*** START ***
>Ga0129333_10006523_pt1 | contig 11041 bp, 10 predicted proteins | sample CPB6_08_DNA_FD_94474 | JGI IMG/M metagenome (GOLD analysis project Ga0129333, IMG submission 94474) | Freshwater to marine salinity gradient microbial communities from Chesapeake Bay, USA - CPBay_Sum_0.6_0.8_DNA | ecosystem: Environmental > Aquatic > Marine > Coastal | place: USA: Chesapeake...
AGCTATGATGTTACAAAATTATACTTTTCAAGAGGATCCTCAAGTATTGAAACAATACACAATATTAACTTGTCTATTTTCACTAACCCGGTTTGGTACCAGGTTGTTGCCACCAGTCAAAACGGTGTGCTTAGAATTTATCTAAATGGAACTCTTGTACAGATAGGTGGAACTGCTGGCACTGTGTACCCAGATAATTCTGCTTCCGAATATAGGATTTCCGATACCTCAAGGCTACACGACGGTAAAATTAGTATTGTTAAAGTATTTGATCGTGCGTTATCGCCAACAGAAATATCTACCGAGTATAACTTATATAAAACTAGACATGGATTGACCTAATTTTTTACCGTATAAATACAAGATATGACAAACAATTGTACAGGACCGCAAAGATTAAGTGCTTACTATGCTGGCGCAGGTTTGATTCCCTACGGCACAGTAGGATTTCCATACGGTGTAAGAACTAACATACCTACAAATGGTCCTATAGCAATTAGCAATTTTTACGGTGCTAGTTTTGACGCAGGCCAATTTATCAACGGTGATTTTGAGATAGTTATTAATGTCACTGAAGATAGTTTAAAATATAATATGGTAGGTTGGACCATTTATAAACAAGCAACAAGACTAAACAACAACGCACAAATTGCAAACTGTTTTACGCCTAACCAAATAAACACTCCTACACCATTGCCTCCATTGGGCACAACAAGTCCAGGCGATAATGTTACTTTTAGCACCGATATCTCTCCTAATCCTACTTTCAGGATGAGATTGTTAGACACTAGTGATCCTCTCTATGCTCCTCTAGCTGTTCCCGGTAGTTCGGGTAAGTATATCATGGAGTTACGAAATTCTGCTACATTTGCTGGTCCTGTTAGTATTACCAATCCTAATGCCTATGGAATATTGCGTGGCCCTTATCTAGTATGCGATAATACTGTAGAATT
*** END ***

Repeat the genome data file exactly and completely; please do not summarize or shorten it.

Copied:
>Ga0129333_10006523_pt1 | contig 11041 bp, 10 predicted proteins | sample CPB6_08_DNA_FD_94474 | JGI IMG/M metagenome (GOLD analysis project Ga0129333, IMG submission 94474) | Freshwater to marine salinity gradient microbial communities from Chesapeake Bay, USA - CPBay_Sum_0.6_0.8_DNA | ecosystem: Environmental > Aquatic > Marine > Coastal | place: USA: Chesapeake...
AGCTATGATGTTACAAAATTATACTTTTCAAGAGGATCCTCAAGTATTGAAACAATACACAATATTAACTTGTCTATTTTCACTAACCCGGTTTGGTACCAGGTTGTTGCCACCAGTCAAAACGGTGTGCTTAGAATTTATCTAAATGGAACTCTTGTACAGATAGGTGGAACTGCTGGCACTGTGTACCCAGATAATTCTGCTTCCGAATATAGGATTTCCGATACCTCAAGGCTACACGACGGTAAAATTAGTATTGTTAAAGTATTTGATCGTGCGTTATCGCCAACAGAAATATCTACCGAGTATAACTTATATAAAACTAGACATGGATTGACCTAATTTTTTACCGTATAAATACAAGATATGACAAACAATTGTACAGGACCGCAAAGATTAAGTGCTTACTATGCTGGCGCAGGTTTGATTCCCTACGGCACAGTAGGATTTCCATACGGTGTAAGAACTAACATACCTACAAATGGTCCTATAGCAATTAGCAATTTTTACGGTGCTAGTTTTGACGCAGGCCAATTTATCAACGGTGATTTTGAGATAGTTATTAATGTCACTGAAGATAGTTTAAAATATAATATGGTAGGTTGGACCATTTATAAACAAGCAACAAGACTAAACAACAACGCACAAATTGCAAACTGTTTTACGCCTAACCAAATAAACACTCCTACACCATTGCCTCCATTGGGCACAACAAGTCCAGGCGATAATGTTACTTTTAGCACCGATATCTCTCCTAATCCTACTTTCAGGATGAGATTGTTAGACACTAGTGATCCTCTCTATGCTCCTCTAGCTGTTCCCGGTAGTTCGGGTAAGTATATCATGGAGTTACGAAATTCTGCTACATTTGCTGGTCCTGTTAGTATTACCAATCCTAATGCCTATGGAATATTGCGTGGCCCTTATCTAGTATGCGATAATACTGTAGAATT